Katherine Waterston is the latest name to be cast in the upcoming movie Fantastic Beasts and Where to Find Them. The British-born American actress will be playing the prominent role of Porpentina, a witch, in J.K. Rowling’s first ever screenplay.
The Hollywood Reporter broke the news that the Harry Potter spin-off had found its female lead, less than a week after it was confirmed that Oscar winner Eddie Redmayne will be playing the lead role of Newt Scamander.
Katherine Waterston will be joining Eddie Redmayne in 'Fantastic Beasts'
Continue reading: Katherine Waterston Added To 'Fantastic Beasts' Cast
Steve Jobs was an entrepreneur from the day of his birth and became one of the biggest technology pioneers the world has ever seen. Without any prior knowledge of programming, engineering or, indeed, any technical/computing experience of any kind, he set out to launch a computer with bucket loads of promise - all with the help and expertise of his friend Steve Wozniak. Little did they know of the tumultuous times that lay ahead, of how the resulting business would shape and damage Jobs' social and family life, and indeed his health.
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Like the Thomas Pynchon novel it's based on, this film remains infuriatingly evasive as its central mystery deepens. Also like Pynchon, writer-director Paul Thomas Anderson is more interested in characters than plot, expertly orchestrating a lively cast in a series of raucous scenes. That these moments never quite add up to a coherent bigger story may feel unsatisfying, but the groovy 1970s vibe is infectious, and there's a lot of fun to be had in watching these actors play around with the rambling dialogue and nutty interaction.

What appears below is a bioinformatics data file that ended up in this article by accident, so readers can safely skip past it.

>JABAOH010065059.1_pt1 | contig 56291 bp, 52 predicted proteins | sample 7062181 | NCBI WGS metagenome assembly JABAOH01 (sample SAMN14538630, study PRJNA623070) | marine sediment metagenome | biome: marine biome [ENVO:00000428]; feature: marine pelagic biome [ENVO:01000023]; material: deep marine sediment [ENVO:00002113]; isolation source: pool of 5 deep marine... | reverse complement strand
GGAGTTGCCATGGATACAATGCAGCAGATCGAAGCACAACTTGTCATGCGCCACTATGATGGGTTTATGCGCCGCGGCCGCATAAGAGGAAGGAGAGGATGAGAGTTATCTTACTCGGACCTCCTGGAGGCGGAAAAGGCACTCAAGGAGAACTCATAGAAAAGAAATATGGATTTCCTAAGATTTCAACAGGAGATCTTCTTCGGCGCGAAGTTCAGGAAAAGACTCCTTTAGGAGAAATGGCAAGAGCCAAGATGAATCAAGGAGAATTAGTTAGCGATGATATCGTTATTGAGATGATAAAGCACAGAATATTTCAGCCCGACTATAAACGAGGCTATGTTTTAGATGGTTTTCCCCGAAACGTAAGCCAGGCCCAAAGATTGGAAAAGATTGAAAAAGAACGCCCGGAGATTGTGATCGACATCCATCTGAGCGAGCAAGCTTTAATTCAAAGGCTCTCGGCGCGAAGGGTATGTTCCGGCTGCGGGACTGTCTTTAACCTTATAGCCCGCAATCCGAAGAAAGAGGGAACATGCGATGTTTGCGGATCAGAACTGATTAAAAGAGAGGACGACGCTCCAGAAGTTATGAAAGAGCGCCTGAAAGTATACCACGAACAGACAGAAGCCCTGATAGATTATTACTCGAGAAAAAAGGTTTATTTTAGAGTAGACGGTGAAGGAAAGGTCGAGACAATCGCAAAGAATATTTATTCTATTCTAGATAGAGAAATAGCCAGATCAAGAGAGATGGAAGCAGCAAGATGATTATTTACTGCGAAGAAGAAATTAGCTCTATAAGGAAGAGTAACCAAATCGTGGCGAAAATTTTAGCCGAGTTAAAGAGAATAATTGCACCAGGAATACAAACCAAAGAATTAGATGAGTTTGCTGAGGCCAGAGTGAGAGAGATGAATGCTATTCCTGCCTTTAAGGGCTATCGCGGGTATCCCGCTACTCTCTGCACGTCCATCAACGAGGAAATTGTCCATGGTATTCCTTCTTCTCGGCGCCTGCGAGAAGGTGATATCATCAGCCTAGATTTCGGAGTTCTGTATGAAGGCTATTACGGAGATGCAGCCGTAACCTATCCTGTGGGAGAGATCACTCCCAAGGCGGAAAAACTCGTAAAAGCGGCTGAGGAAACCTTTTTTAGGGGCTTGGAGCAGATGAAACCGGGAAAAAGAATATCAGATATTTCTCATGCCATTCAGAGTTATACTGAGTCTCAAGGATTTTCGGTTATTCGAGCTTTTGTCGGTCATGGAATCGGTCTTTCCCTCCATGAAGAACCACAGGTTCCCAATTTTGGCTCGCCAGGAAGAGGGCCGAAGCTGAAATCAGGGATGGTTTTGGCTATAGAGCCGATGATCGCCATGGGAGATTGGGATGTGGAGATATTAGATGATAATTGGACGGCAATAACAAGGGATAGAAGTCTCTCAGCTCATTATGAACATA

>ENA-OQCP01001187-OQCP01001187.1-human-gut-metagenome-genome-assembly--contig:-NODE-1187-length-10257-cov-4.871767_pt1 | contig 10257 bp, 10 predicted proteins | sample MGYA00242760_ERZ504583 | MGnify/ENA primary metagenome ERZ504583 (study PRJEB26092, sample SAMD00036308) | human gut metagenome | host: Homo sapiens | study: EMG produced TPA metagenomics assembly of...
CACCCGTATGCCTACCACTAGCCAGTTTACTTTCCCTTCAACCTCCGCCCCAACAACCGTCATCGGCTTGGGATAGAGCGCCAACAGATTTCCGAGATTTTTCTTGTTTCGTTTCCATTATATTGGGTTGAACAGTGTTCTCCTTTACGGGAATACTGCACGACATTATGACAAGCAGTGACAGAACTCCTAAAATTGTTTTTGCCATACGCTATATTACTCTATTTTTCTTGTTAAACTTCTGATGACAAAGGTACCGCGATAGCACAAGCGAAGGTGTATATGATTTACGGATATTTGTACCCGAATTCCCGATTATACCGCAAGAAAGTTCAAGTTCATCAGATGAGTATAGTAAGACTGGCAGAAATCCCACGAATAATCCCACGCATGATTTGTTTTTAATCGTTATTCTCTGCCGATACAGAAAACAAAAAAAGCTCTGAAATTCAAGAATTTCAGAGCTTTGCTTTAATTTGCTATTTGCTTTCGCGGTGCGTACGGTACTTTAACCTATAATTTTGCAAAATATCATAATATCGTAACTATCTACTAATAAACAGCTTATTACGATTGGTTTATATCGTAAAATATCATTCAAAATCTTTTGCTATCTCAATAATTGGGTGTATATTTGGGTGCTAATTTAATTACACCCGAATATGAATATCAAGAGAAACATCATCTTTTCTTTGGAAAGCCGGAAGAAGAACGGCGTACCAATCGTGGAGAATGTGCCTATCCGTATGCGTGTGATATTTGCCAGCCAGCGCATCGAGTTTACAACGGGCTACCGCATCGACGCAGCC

It's set in 1970 Los Angeles, where private investigator Doc (Joaquin Phoenix) is a stoner who'd rather not work at all. Then he agrees to help his ex-girlfriend Shasta (Katherine Waterston) find her missing property developer boyfriend Mickey (Eric Roberts). But this immediately puts him on a collision course with his long-time nemesis, Detective Bjornsen (James Brolin), a frozen-banana loving tough-guy cop known as Bigfoot. And the deeper Doc gets into the case, the more confusing it gets. Not only is the presumed-dead Coy (Owen Wilson) very much alive, but it's unclear whether a key clue about Golden Fang refers to a boat or a secret dental society. And suspiciously, Doc's DA friend Penny (Reese Witherspoon) always seems to be one step ahead of him on the case.